TX: signed with pastel at lower left of margin in Greek <N.Zographos>, inscribed with pastel at lower left of margin <DAPHNI>, stamped at rear center sideways in English <Copyright reserved / By. N. Zographos / Date [printed in Greek] 4. FEB. 1931>, further left <PHOTO-STUDIO / N. ZOGRAPHOS / 10, RUE HERMÈS ATHENÈS>, inscribed with graphite below in Greek <Daphni>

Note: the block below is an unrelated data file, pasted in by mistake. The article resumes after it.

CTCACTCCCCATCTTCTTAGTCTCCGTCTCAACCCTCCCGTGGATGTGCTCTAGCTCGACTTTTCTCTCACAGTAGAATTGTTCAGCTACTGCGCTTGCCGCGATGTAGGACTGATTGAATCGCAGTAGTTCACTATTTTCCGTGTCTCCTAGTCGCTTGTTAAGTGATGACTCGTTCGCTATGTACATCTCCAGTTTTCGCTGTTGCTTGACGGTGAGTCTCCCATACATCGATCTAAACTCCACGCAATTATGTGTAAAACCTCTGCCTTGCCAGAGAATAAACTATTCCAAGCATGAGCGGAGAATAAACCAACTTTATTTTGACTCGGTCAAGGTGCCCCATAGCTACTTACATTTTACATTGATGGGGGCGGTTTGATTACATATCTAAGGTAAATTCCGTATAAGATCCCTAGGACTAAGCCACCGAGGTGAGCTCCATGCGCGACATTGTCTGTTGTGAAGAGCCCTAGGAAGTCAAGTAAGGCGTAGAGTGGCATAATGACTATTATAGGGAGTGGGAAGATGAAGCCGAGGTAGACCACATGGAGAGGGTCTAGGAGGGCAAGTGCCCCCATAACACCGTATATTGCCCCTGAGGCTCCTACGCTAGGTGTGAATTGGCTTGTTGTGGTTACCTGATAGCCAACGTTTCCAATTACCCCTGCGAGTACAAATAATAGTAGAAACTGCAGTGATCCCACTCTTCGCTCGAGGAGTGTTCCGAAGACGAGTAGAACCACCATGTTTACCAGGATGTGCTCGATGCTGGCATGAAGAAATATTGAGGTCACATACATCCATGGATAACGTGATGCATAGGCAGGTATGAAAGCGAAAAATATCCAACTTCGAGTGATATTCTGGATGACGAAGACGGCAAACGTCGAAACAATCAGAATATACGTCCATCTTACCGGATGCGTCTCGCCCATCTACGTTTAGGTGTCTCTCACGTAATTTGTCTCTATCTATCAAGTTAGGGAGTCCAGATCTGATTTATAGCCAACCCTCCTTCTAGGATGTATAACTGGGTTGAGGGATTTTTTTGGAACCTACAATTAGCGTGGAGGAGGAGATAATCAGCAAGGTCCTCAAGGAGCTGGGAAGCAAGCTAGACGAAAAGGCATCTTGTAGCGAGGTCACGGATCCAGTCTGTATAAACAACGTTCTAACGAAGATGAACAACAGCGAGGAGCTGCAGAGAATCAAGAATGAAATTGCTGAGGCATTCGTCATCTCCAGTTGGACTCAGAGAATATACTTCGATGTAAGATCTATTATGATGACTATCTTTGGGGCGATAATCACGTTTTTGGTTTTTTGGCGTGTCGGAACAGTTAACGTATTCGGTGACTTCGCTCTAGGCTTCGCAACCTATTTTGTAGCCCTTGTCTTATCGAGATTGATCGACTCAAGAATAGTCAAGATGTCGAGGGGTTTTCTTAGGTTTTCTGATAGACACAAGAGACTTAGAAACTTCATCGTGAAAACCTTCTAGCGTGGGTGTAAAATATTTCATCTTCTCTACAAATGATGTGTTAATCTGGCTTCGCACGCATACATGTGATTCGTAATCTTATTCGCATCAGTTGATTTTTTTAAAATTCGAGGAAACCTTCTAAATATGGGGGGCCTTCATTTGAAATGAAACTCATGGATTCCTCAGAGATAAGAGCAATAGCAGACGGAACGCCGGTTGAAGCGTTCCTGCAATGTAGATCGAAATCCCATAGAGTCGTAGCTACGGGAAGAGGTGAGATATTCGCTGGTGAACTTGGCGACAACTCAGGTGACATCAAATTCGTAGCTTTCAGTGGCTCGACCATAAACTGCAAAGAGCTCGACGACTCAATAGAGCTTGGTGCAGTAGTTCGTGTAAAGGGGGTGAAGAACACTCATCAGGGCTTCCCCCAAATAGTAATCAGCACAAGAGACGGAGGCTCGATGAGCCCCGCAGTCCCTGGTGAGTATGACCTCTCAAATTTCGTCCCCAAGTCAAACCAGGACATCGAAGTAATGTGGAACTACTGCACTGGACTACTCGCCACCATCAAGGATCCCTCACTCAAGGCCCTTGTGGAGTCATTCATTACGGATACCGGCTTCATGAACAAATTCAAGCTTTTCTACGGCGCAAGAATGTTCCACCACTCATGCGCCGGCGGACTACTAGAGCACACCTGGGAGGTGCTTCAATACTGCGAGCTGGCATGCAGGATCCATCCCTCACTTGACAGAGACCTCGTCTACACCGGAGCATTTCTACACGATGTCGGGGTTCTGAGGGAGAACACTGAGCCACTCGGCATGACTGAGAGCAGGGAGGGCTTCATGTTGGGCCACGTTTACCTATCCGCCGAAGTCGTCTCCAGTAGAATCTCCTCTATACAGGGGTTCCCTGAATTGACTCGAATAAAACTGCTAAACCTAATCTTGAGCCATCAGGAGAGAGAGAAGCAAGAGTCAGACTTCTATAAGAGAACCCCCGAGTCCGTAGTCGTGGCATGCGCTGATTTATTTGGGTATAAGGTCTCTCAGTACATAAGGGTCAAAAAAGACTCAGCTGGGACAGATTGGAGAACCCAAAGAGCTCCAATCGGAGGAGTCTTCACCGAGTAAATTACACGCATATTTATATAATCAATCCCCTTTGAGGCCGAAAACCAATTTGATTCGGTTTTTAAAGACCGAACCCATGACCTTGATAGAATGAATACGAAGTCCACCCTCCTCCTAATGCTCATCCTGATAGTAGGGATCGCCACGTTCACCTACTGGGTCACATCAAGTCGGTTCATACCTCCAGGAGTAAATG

CM: Daphni or Daphnion is a monastery 11 kilometers north-west of downtown Athens in Chaidari, south of Athinon Avenue situated near the forest of the same name, on the Sacred Way that led to Eleusis. It owes its name to the laurels sacred to Apollo, which once flourished in the neighborhood. The Daphni Monastery was founded about the turn of the 6th century, Christianizing the site of the Sanctuary of Apollo Daphnaios that had been desecrated by the Goths in 395, and reusing the Ionic columns of the Apollonion in its portico; only one remains, the others having been removed to London by Thomas Bruce, 7th Earl of Elgin. The principal church (catholikon), a fine monument of the 11 th century Byzantine art, is built in the cross-in-octagon style surmounted by a broad and high dome. The church is dedicated to the Dormition of the Virgin Mary and houses the best preserved complex of mosaics from the early Comnenan period (ca. 1100), notably the unforgettable Pantocrator. After the church was sacked by the Crusaders in 1205, Otho de la Roche, Duke of Athens, gave it to the Cistercian Abbey of Bellevaux. The French monks had the exonarthex reconstructed, including the surviving Ionic column, built a wall around the monastery and effected numerous other changes until the Turks expelled them and restored the monastery to the Orthodox congregation in 1458. Gradually, the impoverished cloister fell into disrepair. The monastery was disbanded by Ottoman authorities in 1821 but restoration work did not commence until 1888. The patrimony was declared a World Heritage Site in 1990. Heavily damaged by the 1999 earthquake, Daphni Monastery is currently closed to the public due to restoration works. The present photograph records a mother holding her child descending the stairs of the entrance to the Church of the Dormition, flanked by ancient pieces of marble - capitals and a colonette.